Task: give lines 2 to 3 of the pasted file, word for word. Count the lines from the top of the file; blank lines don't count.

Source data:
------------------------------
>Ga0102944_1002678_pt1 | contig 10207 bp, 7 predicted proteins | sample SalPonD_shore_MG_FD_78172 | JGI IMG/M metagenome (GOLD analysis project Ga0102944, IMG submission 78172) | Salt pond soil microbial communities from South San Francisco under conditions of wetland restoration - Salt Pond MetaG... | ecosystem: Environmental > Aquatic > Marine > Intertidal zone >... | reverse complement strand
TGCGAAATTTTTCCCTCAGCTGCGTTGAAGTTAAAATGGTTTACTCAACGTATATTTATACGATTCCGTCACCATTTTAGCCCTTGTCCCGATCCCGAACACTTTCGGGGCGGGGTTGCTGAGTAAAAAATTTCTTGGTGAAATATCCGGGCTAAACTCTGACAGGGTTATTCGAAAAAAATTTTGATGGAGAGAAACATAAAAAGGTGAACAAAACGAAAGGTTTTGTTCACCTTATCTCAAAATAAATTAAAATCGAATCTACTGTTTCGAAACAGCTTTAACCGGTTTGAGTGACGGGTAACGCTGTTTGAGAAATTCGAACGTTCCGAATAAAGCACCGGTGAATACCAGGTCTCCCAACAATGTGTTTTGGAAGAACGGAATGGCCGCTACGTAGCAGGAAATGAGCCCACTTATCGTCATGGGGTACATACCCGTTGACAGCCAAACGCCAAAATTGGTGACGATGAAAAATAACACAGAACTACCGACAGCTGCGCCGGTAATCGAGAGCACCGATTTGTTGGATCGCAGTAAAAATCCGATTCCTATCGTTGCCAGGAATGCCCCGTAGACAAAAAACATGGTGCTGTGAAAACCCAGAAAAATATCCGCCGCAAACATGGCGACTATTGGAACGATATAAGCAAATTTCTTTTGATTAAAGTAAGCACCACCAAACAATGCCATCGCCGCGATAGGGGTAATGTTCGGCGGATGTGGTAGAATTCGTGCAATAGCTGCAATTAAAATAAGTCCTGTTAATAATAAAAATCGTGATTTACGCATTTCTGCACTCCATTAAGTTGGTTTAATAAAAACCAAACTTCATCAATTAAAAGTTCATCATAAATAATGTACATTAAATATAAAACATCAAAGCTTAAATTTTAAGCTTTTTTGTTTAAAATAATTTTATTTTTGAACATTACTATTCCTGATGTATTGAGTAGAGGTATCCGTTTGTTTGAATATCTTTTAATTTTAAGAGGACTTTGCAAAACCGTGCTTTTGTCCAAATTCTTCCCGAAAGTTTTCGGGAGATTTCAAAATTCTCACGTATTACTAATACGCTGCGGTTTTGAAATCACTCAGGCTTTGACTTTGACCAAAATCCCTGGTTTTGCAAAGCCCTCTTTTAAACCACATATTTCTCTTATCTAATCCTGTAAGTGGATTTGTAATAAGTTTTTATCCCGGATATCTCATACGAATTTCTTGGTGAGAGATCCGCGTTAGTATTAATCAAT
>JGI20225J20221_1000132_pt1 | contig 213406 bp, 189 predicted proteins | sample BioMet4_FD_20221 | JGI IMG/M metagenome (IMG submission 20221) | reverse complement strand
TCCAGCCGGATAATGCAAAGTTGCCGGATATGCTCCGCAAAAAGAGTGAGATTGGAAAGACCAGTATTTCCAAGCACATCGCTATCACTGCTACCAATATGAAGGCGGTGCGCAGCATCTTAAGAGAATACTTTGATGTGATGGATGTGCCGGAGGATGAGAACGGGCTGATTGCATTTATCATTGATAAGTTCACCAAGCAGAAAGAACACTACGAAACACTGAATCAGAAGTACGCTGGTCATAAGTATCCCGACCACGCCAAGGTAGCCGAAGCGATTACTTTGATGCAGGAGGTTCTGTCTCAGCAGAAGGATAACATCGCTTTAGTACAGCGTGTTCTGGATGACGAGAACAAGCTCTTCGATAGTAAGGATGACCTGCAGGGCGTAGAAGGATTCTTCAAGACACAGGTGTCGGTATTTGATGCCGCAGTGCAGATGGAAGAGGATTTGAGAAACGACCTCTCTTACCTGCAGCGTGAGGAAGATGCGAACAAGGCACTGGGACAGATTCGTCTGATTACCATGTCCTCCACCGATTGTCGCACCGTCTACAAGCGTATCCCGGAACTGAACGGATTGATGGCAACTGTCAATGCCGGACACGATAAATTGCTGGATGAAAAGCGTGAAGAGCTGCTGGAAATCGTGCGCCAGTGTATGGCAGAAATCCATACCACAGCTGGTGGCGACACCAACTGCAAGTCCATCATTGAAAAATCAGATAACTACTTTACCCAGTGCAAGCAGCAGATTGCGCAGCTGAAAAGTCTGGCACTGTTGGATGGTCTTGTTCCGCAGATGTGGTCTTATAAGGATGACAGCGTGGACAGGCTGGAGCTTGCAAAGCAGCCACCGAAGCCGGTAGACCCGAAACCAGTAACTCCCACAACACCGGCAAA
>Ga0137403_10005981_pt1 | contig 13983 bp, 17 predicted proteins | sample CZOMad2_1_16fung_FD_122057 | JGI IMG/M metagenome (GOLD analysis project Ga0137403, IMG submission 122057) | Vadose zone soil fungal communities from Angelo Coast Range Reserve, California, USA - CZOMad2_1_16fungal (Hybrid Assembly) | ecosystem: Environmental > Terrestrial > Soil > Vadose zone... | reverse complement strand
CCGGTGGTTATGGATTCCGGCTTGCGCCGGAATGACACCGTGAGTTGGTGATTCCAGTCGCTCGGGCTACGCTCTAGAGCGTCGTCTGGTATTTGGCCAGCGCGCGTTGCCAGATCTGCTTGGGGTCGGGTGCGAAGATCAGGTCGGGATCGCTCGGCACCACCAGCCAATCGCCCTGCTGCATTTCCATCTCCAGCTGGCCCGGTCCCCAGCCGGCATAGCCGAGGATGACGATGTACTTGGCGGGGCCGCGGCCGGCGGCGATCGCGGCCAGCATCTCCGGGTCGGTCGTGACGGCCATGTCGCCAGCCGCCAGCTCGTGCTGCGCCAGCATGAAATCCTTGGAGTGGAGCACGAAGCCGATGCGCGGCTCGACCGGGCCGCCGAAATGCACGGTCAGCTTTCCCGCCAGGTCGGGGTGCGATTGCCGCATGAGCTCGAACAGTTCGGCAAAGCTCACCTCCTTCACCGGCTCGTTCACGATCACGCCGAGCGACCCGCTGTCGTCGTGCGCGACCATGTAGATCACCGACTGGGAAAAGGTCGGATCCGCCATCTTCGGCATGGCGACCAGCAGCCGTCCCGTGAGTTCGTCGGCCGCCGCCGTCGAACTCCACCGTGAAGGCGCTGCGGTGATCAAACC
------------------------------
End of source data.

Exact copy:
TGCGAAATTTTTCCCTCAGCTGCGTTGAAGTTAAAATGGTTTACTCAACGTATATTTATACGATTCCGTCACCATTTTAGCCCTTGTCCCGATCCCGAACACTTTCGGGGCGGGGTTGCTGAGTAAAAAATTTCTTGGTGAAATATCCGGGCTAAACTCTGACAGGGTTATTCGAAAAAAATTTTGATGGAGAGAAACATAAAAAGGTGAACAAAACGAAAGGTTTTGTTCACCTTATCTCAAAATAAATTAAAATCGAATCTACTGTTTCGAAACAGCTTTAACCGGTTTGAGTGACGGGTAACGCTGTTTGAGAAATTCGAACGTTCCGAATAAAGCACCGGTGAATACCAGGTCTCCCAACAATGTGTTTTGGAAGAACGGAATGGCCGCTACGTAGCAGGAAATGAGCCCACTTATCGTCATGGGGTACATACCCGTTGACAGCCAAACGCCAAAATTGGTGACGATGAAAAATAACACAGAACTACCGACAGCTGCGCCGGTAATCGAGAGCACCGATTTGTTGGATCGCAGTAAAAATCCGATTCCTATCGTTGCCAGGAATGCCCCGTAGACAAAAAACATGGTGCTGTGAAAACCCAGAAAAATATCCGCCGCAAACATGGCGACTATTGGAACGATATAAGCAAATTTCTTTTGATTAAAGTAAGCACCACCAAACAATGCCATCGCCGCGATAGGGGTAATGTTCGGCGGATGTGGTAGAATTCGTGCAATAGCTGCAATTAAAATAAGTCCTGTTAATAATAAAAATCGTGATTTACGCATTTCTGCACTCCATTAAGTTGGTTTAATAAAAACCAAACTTCATCAATTAAAAGTTCATCATAAATAATGTACATTAAATATAAAACATCAAAGCTTAAATTTTAAGCTTTTTTGTTTAAAATAATTTTATTTTTGAACATTACTATTCCTGATGTATTGAGTAGAGGTATCCGTTTGTTTGAATATCTTTTAATTTTAAGAGGACTTTGCAAAACCGTGCTTTTGTCCAAATTCTTCCCGAAAGTTTTCGGGAGATTTCAAAATTCTCACGTATTACTAATACGCTGCGGTTTTGAAATCACTCAGGCTTTGACTTTGACCAAAATCCCTGGTTTTGCAAAGCCCTCTTTTAAACCACATATTTCTCTTATCTAATCCTGTAAGTGGATTTGTAATAAGTTTTTATCCCGGATATCTCATACGAATTTCTTGGTGAGAGATCCGCGTTAGTATTAATCAAT
>JGI20225J20221_1000132_pt1 | contig 213406 bp, 189 predicted proteins | sample BioMet4_FD_20221 | JGI IMG/M metagenome (IMG submission 20221) | reverse complement strand